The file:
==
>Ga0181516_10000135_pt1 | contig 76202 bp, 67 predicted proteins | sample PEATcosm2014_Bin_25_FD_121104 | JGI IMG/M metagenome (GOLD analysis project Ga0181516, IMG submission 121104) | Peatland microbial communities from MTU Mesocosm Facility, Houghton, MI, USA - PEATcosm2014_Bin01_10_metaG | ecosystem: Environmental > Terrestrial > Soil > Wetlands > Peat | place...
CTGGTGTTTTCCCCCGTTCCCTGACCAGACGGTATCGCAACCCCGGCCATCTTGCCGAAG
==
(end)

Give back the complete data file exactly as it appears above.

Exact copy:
>Ga0181516_10000135_pt1 | contig 76202 bp, 67 predicted proteins | sample PEATcosm2014_Bin_25_FD_121104 | JGI IMG/M metagenome (GOLD analysis project Ga0181516, IMG submission 121104) | Peatland microbial communities from MTU Mesocosm Facility, Houghton, MI, USA - PEATcosm2014_Bin01_10_metaG | ecosystem: Environmental > Terrestrial > Soil > Wetlands > Peat | place...
CTGGTGTTTTCCCCCGTTCCCTGACCAGACGGTATCGCAACCCCGGCCATCTTGCCGAAG